Q: My company has been trying to figure out how we can do better at connecting our remote users to our main site, as well as making our other location seem like it’s right next door. Any advice?
Before you take the leap into unified communications, make sure your top choice will meet business and users’ needs
Despite its inception as enterprise technology, unified communications (UC)—with its convergence of voice, video, and data communications on a single IP-based network—offers small businesses several benefits. Users can easily make a call, send an email or instant message, or launch a voice or video conference through a single interface on their computers. In addition, UC can help- keep mobile workers more closely connected to the rest of your employees and enable better collaboration among everyone in your company.
Companies are recognizing these benefits and turning to UC more and more. In fact, according to research firm AMI-Partners, small to medium-size businesses in the U.S. are expected to double their spending on UC solutions by 2015.
If you’re among the many small businesses planning to add UC to your network, you may be shopping around for a solution right now. Before you decide, you’ll want to take these five considerations into account:
Plug PoE devices into your network for easy, anywhere electrical power
Have you ever needed to plug in a new phone, but you were all out of electrical outlets? Or maybe you’ve tried to install a wireless access point close to the ceiling, but no outlets were nearby. When you first start building your small business network, powering up hardware is the least of your worries. But after you’ve laid some cables and maxed out even your power strips, you may find outlets a precious commodity. Power over Ethernet (PoE) is the easy way to get around wiring when you need electricity for new devices. PoE provides a way to deliver power over your network to a variety of network-attached devices.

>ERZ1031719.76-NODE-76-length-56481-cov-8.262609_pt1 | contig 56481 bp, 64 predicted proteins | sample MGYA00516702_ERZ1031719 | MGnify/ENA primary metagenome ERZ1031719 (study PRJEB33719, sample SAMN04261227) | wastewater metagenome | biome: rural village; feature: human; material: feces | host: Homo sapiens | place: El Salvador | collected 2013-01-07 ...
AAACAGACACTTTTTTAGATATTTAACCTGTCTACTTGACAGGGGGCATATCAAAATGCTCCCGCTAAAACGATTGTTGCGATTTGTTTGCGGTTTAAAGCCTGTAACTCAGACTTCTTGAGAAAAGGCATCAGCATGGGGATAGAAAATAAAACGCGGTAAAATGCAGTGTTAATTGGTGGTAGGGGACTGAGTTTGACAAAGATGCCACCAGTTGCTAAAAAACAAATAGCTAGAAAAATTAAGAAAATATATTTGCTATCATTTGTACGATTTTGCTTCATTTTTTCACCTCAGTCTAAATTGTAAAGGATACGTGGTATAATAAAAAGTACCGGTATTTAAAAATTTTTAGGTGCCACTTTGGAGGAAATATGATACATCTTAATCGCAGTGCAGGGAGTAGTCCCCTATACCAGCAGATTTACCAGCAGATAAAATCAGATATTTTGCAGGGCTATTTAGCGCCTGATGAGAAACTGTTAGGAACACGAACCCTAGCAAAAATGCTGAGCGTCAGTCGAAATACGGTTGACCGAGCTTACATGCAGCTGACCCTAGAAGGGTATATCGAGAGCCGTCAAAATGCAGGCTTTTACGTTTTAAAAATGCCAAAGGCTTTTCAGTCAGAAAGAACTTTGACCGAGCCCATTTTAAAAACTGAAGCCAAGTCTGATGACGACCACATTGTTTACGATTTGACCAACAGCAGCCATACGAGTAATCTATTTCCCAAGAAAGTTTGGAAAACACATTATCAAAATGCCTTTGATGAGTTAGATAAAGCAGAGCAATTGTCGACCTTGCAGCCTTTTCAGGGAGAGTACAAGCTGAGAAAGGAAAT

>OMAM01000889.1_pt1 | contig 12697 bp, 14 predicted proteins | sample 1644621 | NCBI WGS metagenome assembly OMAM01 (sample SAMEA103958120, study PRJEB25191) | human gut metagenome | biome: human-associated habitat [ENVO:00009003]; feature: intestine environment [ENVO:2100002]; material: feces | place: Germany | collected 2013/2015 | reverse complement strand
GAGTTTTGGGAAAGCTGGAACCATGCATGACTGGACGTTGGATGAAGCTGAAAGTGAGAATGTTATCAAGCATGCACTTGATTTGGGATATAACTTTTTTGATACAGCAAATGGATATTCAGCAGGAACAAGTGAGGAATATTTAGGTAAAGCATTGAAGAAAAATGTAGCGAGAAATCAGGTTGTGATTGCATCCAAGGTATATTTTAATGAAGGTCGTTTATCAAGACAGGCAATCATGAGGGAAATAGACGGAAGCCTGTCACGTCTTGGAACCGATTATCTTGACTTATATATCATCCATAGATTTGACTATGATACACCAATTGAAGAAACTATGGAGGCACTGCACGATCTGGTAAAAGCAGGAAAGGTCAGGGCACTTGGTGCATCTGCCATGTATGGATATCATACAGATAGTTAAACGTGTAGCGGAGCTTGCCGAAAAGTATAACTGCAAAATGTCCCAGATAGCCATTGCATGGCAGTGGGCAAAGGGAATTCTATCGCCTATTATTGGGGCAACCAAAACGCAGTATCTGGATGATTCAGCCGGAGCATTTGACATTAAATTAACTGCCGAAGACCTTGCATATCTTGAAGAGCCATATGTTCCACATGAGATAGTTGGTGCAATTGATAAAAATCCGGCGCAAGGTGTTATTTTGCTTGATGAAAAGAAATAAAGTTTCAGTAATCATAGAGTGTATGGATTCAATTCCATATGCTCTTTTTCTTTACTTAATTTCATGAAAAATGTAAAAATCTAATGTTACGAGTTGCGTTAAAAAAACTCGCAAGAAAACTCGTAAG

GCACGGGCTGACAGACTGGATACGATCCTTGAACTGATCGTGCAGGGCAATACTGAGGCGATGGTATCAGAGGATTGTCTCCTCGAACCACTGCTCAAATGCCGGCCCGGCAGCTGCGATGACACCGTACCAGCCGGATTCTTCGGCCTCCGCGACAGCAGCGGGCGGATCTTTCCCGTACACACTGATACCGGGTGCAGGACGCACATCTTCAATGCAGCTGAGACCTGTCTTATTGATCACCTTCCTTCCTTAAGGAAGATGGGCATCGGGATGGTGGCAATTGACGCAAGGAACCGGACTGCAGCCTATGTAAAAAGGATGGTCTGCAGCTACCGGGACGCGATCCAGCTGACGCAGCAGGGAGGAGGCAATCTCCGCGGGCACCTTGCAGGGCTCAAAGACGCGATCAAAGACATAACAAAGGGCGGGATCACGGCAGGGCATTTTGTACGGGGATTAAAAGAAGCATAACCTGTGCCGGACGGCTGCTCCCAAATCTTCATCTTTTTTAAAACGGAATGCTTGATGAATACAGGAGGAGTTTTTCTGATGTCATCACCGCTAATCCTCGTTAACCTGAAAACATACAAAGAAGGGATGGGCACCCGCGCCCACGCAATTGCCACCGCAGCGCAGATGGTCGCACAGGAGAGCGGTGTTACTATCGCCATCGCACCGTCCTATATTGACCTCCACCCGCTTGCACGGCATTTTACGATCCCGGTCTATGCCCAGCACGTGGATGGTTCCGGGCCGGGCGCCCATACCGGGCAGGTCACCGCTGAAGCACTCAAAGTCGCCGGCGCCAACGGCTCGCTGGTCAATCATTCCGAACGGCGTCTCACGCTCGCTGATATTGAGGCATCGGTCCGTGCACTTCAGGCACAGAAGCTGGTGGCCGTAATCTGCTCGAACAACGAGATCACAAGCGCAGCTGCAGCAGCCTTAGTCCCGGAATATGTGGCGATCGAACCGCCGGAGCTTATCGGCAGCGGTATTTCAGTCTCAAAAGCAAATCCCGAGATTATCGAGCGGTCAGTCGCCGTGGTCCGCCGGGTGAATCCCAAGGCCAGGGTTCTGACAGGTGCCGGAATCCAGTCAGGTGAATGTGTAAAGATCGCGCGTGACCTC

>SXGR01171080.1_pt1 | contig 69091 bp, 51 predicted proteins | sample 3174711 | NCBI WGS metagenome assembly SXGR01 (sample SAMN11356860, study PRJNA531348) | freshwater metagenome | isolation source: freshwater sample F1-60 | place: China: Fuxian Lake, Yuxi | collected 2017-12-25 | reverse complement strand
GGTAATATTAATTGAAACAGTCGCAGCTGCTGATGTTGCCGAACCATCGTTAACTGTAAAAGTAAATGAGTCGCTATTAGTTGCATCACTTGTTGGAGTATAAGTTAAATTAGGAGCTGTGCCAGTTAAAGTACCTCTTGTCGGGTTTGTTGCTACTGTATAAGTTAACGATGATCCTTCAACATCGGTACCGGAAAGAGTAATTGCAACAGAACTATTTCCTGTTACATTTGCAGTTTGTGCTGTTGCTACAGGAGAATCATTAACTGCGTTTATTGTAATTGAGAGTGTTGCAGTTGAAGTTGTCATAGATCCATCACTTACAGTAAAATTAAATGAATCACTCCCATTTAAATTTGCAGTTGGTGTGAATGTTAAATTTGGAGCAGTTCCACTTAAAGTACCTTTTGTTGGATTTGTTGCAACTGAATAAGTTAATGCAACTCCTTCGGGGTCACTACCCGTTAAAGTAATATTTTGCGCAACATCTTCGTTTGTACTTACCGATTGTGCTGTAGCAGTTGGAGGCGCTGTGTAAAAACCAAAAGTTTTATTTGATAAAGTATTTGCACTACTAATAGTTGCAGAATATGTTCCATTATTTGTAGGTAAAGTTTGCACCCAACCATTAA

PoE allows electrical power to pass over standard Ethernet cables along with data traffic. Hardware equipped with PoE can be plugged directly into the network for a power source—no wall socket necessary. There’s a wide range of these network-attached devices that provide PoE support, including switches, wireless access points (WAPs), IP phones, video cameras, point-of-sale devices, and more.
Many small businesses opt for wireless networks; they provide the connection you need and are easier and less expensive to set up than a wired network. But that convenience can cost your company in compromised security and lost data if the network isn’t appropriately encrypted.small_business, wireless, wireless network, WLAN, security
Although most wireless LAN (WLAN) equipment comes with many settings preconfigured, encryption isn’t one of them. In this latest installment of Mythbusters, we explain why the encryption protocol you choose—Wired Equivalent Privacy (WEP) or Wi-Fi Protected Access (WPA)—makes a difference.
A password manager can encourage users to adopt unbreakable passwords
As users, we know that we should use complex, secure passwords that aren’t easily guessed words from the dictionary like ”admin” or personal dates to protect our systems. Nonsensical words and phrases that substitute digits and symbols for letters, such as ”45Monk3y t1m3 fun!,” are the most secure. But we also know how difficult it can be to create several unique, strong passwords—and even harder to remember them all.
To encourage employees to create passwords that are hard to crack but easily remembered and used, you can provide them with a password management system. Password management is both a standard company-wide policy for developing passwords, and, for many companies, a password manager application you add to your security arsenal as part of your small business security policy.